Writing Systems

Aubin_fol8r_detail

Glyphs identifying the years 7 House, 8 Rabbit, and 9 Reed, Aubin fol. 8r

Aubin_fol8r_detail_2

Place sign for Tollan, meaning "among the reeds" and Nahuatl gloss reading "On this Acatl year, the Mexica had spent 20 years in Tollan" Aubin fol. 8r.

The system of pictorial writing is similar to that of other civilizations, most notably the Mixtec speaking peoples living south of Tenochtitlan. The iconography surrounding rulers and dieties is similar, and in many ways the pictographic writing system is similar, despite the difference in language, because writing was not necessarily dependant on spoken language. The format of Aztec histories, generally called annals, is important to the understanding of their creation and audience.[i] Even though we do have Spanish accompaniments to the manuscripts, the pictographic writing is still not completely understandable to modern readers familiar with a Romanized alphabet. Once pictographic writing is understood, the format of the history is easier to decipher and analyze.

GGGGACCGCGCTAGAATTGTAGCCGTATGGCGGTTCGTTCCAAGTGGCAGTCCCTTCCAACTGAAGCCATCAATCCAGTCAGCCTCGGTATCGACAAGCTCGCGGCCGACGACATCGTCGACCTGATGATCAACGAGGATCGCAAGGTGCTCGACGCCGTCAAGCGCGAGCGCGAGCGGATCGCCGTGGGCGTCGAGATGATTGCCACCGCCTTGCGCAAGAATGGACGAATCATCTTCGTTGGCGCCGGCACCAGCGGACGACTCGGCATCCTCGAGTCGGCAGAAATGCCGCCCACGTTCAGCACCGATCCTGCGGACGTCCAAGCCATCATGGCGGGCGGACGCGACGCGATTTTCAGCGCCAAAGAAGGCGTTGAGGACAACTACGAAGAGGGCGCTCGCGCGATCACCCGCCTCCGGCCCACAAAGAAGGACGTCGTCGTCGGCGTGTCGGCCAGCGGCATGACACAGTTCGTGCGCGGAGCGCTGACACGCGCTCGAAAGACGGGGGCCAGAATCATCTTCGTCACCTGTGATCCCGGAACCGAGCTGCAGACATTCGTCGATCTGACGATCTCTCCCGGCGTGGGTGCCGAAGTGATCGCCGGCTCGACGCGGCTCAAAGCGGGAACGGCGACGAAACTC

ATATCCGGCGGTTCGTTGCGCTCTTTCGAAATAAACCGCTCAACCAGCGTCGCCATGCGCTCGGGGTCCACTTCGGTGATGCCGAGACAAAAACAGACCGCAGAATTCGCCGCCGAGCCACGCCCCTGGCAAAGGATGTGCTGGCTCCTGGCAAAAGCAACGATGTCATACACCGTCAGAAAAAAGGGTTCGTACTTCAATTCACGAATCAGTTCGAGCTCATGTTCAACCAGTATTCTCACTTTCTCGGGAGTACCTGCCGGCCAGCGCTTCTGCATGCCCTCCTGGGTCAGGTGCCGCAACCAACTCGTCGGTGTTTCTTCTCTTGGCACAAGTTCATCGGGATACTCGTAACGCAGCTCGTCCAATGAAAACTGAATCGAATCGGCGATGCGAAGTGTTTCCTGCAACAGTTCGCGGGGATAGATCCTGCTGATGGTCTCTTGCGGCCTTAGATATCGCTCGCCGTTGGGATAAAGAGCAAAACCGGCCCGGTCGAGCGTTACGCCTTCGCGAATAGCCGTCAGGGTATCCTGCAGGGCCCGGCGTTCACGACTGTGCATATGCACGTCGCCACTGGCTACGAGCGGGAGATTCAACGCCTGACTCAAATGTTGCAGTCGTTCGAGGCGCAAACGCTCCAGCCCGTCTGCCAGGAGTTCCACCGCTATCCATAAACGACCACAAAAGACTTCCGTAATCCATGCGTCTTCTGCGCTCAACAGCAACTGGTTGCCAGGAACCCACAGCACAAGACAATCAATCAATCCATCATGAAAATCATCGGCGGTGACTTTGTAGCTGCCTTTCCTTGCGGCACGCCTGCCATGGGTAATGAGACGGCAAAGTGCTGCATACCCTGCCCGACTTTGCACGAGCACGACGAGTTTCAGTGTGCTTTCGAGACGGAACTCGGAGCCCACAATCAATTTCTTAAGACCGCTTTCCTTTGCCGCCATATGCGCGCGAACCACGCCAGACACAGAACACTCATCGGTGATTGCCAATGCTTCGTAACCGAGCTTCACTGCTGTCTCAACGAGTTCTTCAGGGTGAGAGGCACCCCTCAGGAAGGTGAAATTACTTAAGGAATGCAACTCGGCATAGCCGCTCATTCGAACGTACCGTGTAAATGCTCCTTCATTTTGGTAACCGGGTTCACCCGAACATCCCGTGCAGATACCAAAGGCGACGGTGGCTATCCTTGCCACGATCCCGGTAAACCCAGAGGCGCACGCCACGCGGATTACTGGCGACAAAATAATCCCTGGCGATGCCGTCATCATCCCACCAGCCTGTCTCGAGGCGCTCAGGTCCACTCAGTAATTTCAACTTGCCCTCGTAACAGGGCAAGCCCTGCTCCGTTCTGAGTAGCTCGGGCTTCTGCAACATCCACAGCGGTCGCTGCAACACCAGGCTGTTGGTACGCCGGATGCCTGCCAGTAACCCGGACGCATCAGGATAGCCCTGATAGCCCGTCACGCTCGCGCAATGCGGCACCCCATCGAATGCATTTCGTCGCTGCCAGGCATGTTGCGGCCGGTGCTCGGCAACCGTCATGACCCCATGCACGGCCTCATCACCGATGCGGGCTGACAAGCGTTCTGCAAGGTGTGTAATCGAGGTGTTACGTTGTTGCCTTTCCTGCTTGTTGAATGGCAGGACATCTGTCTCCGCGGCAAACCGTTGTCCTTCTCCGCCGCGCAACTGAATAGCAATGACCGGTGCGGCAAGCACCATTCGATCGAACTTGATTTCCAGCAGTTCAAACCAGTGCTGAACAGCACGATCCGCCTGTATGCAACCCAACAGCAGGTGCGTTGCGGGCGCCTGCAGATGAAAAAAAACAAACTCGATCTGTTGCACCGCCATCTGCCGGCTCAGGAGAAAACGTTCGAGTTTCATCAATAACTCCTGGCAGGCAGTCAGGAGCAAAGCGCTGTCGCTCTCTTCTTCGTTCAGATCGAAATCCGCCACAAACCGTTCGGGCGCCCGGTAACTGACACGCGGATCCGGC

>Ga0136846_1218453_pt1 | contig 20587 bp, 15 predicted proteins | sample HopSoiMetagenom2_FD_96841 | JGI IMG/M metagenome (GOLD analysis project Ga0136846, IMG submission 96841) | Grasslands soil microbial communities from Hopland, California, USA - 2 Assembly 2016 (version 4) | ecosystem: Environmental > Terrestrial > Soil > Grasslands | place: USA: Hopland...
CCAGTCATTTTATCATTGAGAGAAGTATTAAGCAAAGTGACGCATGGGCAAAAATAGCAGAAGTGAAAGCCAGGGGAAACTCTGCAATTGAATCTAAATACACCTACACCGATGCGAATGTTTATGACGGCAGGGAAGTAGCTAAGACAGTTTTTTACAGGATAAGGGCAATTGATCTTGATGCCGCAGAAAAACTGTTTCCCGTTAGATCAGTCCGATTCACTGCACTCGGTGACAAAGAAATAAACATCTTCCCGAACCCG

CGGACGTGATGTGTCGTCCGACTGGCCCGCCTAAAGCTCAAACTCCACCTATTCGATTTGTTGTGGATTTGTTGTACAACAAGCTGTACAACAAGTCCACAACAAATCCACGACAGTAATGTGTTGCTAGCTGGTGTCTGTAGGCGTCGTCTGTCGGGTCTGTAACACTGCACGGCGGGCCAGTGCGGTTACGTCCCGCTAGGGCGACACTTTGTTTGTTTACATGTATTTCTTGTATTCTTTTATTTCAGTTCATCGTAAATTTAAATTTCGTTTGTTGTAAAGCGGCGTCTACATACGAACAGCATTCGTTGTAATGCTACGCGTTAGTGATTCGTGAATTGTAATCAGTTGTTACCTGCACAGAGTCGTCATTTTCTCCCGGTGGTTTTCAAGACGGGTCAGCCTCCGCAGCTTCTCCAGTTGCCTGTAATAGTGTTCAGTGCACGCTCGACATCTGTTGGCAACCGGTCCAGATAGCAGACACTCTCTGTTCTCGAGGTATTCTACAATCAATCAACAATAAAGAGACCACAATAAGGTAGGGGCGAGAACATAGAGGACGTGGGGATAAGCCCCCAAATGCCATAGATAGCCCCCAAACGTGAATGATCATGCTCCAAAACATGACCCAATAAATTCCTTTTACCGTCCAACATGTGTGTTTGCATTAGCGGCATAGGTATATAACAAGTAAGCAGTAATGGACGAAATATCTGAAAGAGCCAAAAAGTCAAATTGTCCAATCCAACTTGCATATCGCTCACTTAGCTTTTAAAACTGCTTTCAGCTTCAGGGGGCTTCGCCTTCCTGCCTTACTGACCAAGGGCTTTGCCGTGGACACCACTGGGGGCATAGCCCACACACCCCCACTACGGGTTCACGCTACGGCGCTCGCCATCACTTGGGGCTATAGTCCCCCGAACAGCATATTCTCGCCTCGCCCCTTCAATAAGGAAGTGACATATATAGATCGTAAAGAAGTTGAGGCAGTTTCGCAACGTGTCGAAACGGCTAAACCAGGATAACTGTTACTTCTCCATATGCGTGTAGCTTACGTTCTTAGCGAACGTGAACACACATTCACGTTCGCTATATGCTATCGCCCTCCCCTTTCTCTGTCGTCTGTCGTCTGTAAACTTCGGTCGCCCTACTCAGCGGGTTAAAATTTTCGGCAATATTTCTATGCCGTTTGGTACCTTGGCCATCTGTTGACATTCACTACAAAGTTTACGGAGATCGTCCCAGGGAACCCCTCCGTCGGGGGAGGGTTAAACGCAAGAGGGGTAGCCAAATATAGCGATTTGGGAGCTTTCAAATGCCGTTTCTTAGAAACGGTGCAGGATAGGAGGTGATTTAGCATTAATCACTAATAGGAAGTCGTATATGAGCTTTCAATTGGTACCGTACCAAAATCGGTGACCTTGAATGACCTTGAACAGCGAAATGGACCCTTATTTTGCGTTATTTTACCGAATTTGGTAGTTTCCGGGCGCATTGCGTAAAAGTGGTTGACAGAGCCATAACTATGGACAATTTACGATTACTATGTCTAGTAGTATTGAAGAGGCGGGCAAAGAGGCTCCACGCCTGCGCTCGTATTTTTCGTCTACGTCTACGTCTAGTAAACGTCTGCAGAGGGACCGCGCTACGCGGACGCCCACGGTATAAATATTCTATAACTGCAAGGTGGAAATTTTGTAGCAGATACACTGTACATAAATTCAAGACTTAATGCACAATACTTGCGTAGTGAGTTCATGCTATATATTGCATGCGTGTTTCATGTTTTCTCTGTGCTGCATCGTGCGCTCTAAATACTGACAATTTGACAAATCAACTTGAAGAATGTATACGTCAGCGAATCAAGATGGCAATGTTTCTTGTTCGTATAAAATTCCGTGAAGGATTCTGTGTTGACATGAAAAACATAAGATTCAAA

Pictographic writing includes components that are related to spoken language (Nahuatl) such as logograms, which represent an idea but are not pictorial descriptions.  The content of Aztec histories includes the history of “the people” as a whole, not just nobles, as would appear in Mixtec histories, so there are some unnamed figures. Groups of people show an important part of the Aztec history, its migration, and places emphasis on the shared heritage of the Aztecs, rather than specific actors that later appear to dominate the imperial period. The imperial development and consolidation of their empire through conquest of nearby polities are the second and third “chapters” of Aztec histories.[ii]

 

 



[i] Mary Elizabeth Smith, Picture Writing from Ancient Southern Mexico: Mixtec Place Signs and Maps (Norman: University of Oklahoma Press, 1973), 3-4.

[ii] Ibid, 22.